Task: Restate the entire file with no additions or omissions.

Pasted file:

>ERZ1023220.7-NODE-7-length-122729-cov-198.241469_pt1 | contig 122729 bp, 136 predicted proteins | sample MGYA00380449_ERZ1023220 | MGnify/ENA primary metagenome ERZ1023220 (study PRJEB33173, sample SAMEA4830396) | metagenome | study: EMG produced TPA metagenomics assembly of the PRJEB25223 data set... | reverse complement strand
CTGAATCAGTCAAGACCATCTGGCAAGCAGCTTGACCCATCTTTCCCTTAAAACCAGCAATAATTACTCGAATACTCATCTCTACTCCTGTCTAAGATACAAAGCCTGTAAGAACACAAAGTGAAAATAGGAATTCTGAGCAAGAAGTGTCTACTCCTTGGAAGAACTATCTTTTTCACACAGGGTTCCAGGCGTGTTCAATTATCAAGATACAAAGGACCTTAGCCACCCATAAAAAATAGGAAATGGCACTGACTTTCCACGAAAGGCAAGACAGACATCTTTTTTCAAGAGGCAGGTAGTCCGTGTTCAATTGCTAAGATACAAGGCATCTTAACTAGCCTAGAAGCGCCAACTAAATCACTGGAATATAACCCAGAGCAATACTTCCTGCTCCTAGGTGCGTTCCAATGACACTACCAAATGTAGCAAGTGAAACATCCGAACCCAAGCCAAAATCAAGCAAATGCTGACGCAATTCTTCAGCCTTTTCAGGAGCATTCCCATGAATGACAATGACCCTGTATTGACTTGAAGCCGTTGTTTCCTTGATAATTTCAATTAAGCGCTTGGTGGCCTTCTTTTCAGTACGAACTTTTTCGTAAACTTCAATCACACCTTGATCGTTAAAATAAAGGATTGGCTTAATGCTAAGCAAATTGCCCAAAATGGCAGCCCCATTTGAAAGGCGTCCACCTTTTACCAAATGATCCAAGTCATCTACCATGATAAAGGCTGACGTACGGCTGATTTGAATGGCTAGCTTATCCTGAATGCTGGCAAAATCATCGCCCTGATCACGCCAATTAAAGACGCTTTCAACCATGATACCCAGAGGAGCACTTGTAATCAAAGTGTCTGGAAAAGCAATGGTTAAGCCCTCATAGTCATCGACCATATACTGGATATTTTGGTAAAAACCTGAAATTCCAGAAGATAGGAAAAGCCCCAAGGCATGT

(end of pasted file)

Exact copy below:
>ERZ1023220.7-NODE-7-length-122729-cov-198.241469_pt1 | contig 122729 bp, 136 predicted proteins | sample MGYA00380449_ERZ1023220 | MGnify/ENA primary metagenome ERZ1023220 (study PRJEB33173, sample SAMEA4830396) | metagenome | study: EMG produced TPA metagenomics assembly of the PRJEB25223 data set... | reverse complement strand
CTGAATCAGTCAAGACCATCTGGCAAGCAGCTTGACCCATCTTTCCCTTAAAACCAGCAATAATTACTCGAATACTCATCTCTACTCCTGTCTAAGATACAAAGCCTGTAAGAACACAAAGTGAAAATAGGAATTCTGAGCAAGAAGTGTCTACTCCTTGGAAGAACTATCTTTTTCACACAGGGTTCCAGGCGTGTTCAATTATCAAGATACAAAGGACCTTAGCCACCCATAAAAAATAGGAAATGGCACTGACTTTCCACGAAAGGCAAGACAGACATCTTTTTTCAAGAGGCAGGTAGTCCGTGTTCAATTGCTAAGATACAAGGCATCTTAACTAGCCTAGAAGCGCCAACTAAATCACTGGAATATAACCCAGAGCAATACTTCCTGCTCCTAGGTGCGTTCCAATGACACTACCAAATGTAGCAAGTGAAACATCCGAACCCAAGCCAAAATCAAGCAAATGCTGACGCAATTCTTCAGCCTTTTCAGGAGCATTCCCATGAATGACAATGACCCTGTATTGACTTGAAGCCGTTGTTTCCTTGATAATTTCAATTAAGCGCTTGGTGGCCTTCTTTTCAGTACGAACTTTTTCGTAAACTTCAATCACACCTTGATCGTTAAAATAAAGGATTGGCTTAATGCTAAGCAAATTGCCCAAAATGGCAGCCCCATTTGAAAGGCGTCCACCTTTTACCAAATGATCCAAGTCATCTACCATGATAAAGGCTGACGTACGGCTGATTTGAATGGCTAGCTTATCCTGAATGCTGGCAAAATCATCGCCCTGATCACGCCAATTAAAGACGCTTTCAACCATGATACCCAGAGGAGCACTTGTAATCAAAGTGTCTGGAAAAGCAATGGTTAAGCCCTCATAGTCATCGACCATATACTGGATATTTTGGTAAAAACCTGAAATTCCAGAAGATAGGAAAAGCCCCAAGGCATGT